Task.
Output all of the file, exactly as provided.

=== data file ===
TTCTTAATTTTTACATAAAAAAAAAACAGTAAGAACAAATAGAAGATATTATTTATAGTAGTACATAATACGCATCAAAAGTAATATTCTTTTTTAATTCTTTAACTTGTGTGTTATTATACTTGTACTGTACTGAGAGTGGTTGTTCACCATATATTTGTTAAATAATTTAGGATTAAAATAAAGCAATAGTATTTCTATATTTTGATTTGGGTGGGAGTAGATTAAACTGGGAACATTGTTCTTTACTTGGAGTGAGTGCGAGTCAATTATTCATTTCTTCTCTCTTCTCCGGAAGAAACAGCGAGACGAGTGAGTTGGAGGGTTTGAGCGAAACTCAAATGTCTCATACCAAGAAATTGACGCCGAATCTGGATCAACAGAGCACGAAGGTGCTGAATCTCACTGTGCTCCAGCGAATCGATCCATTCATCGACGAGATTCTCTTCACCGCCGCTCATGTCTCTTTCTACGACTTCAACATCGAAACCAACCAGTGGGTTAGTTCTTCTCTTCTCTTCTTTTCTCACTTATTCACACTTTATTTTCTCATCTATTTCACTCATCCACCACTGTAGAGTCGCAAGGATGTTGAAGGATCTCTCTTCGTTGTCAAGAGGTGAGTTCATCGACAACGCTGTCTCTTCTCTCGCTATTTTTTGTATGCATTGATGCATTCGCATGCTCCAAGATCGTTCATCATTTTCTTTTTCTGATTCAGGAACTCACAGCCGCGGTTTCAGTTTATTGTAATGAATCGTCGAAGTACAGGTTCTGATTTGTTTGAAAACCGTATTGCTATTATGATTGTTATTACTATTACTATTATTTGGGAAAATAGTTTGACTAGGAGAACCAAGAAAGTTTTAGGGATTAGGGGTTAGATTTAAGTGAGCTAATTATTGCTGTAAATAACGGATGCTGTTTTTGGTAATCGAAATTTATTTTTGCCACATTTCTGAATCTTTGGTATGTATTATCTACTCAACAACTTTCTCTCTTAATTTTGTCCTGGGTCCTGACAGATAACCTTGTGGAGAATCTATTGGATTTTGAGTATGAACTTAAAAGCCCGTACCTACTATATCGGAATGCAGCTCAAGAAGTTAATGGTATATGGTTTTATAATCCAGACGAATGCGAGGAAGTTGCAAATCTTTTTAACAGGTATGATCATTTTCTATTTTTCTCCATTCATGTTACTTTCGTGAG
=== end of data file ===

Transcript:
TTCTTAATTTTTACATAAAAAAAAAACAGTAAGAACAAATAGAAGATATTATTTATAGTAGTACATAATACGCATCAAAAGTAATATTCTTTTTTAATTCTTTAACTTGTGTGTTATTATACTTGTACTGTACTGAGAGTGGTTGTTCACCATATATTTGTTAAATAATTTAGGATTAAAATAAAGCAATAGTATTTCTATATTTTGATTTGGGTGGGAGTAGATTAAACTGGGAACATTGTTCTTTACTTGGAGTGAGTGCGAGTCAATTATTCATTTCTTCTCTCTTCTCCGGAAGAAACAGCGAGACGAGTGAGTTGGAGGGTTTGAGCGAAACTCAAATGTCTCATACCAAGAAATTGACGCCGAATCTGGATCAACAGAGCACGAAGGTGCTGAATCTCACTGTGCTCCAGCGAATCGATCCATTCATCGACGAGATTCTCTTCACCGCCGCTCATGTCTCTTTCTACGACTTCAACATCGAAACCAACCAGTGGGTTAGTTCTTCTCTTCTCTTCTTTTCTCACTTATTCACACTTTATTTTCTCATCTATTTCACTCATCCACCACTGTAGAGTCGCAAGGATGTTGAAGGATCTCTCTTCGTTGTCAAGAGGTGAGTTCATCGACAACGCTGTCTCTTCTCTCGCTATTTTTTGTATGCATTGATGCATTCGCATGCTCCAAGATCGTTCATCATTTTCTTTTTCTGATTCAGGAACTCACAGCCGCGGTTTCAGTTTATTGTAATGAATCGTCGAAGTACAGGTTCTGATTTGTTTGAAAACCGTATTGCTATTATGATTGTTATTACTATTACTATTATTTGGGAAAATAGTTTGACTAGGAGAACCAAGAAAGTTTTAGGGATTAGGGGTTAGATTTAAGTGAGCTAATTATTGCTGTAAATAACGGATGCTGTTTTTGGTAATCGAAATTTATTTTTGCCACATTTCTGAATCTTTGGTATGTATTATCTACTCAACAACTTTCTCTCTTAATTTTGTCCTGGGTCCTGACAGATAACCTTGTGGAGAATCTATTGGATTTTGAGTATGAACTTAAAAGCCCGTACCTACTATATCGGAATGCAGCTCAAGAAGTTAATGGTATATGGTTTTATAATCCAGACGAATGCGAGGAAGTTGCAAATCTTTTTAACAGGTATGATCATTTTCTATTTTTCTCCATTCATGTTACTTTCGTGAG